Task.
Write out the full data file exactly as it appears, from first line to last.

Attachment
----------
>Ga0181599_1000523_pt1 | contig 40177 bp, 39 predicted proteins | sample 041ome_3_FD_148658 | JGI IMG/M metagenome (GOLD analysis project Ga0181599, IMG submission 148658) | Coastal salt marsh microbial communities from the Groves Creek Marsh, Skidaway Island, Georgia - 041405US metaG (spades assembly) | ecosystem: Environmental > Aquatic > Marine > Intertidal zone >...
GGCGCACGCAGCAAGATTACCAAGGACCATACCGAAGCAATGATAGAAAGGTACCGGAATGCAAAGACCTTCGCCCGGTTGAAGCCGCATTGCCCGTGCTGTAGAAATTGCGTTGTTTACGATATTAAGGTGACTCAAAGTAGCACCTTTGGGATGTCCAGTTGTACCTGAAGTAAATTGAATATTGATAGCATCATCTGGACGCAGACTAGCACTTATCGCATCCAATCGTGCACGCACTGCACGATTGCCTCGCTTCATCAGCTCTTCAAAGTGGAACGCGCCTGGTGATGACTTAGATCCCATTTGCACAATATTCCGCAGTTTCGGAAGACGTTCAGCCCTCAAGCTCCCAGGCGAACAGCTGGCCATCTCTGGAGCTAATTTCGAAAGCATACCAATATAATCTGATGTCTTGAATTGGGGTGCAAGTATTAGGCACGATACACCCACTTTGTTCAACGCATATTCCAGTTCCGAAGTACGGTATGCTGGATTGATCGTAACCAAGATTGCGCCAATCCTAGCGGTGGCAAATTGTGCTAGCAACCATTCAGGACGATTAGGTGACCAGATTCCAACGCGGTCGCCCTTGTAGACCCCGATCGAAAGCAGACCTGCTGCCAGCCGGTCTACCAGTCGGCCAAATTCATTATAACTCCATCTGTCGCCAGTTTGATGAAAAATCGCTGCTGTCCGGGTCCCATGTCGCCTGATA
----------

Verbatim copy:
>Ga0181599_1000523_pt1 | contig 40177 bp, 39 predicted proteins | sample 041ome_3_FD_148658 | JGI IMG/M metagenome (GOLD analysis project Ga0181599, IMG submission 148658) | Coastal salt marsh microbial communities from the Groves Creek Marsh, Skidaway Island, Georgia - 041405US metaG (spades assembly) | ecosystem: Environmental > Aquatic > Marine > Intertidal zone >...
GGCGCACGCAGCAAGATTACCAAGGACCATACCGAAGCAATGATAGAAAGGTACCGGAATGCAAAGACCTTCGCCCGGTTGAAGCCGCATTGCCCGTGCTGTAGAAATTGCGTTGTTTACGATATTAAGGTGACTCAAAGTAGCACCTTTGGGATGTCCAGTTGTACCTGAAGTAAATTGAATATTGATAGCATCATCTGGACGCAGACTAGCACTTATCGCATCCAATCGTGCACGCACTGCACGATTGCCTCGCTTCATCAGCTCTTCAAAGTGGAACGCGCCTGGTGATGACTTAGATCCCATTTGCACAATATTCCGCAGTTTCGGAAGACGTTCAGCCCTCAAGCTCCCAGGCGAACAGCTGGCCATCTCTGGAGCTAATTTCGAAAGCATACCAATATAATCTGATGTCTTGAATTGGGGTGCAAGTATTAGGCACGATACACCCACTTTGTTCAACGCATATTCCAGTTCCGAAGTACGGTATGCTGGATTGATCGTAACCAAGATTGCGCCAATCCTAGCGGTGGCAAATTGTGCTAGCAACCATTCAGGACGATTAGGTGACCAGATTCCAACGCGGTCGCCCTTGTAGACCCCGATCGAAAGCAGACCTGCTGCCAGCCGGTCTACCAGTCGGCCAAATTCATTATAACTCCATCTGTCGCCAGTTTGATGAAAAATCGCTGCTGTCCGGGTCCCATGTCGCCTGATA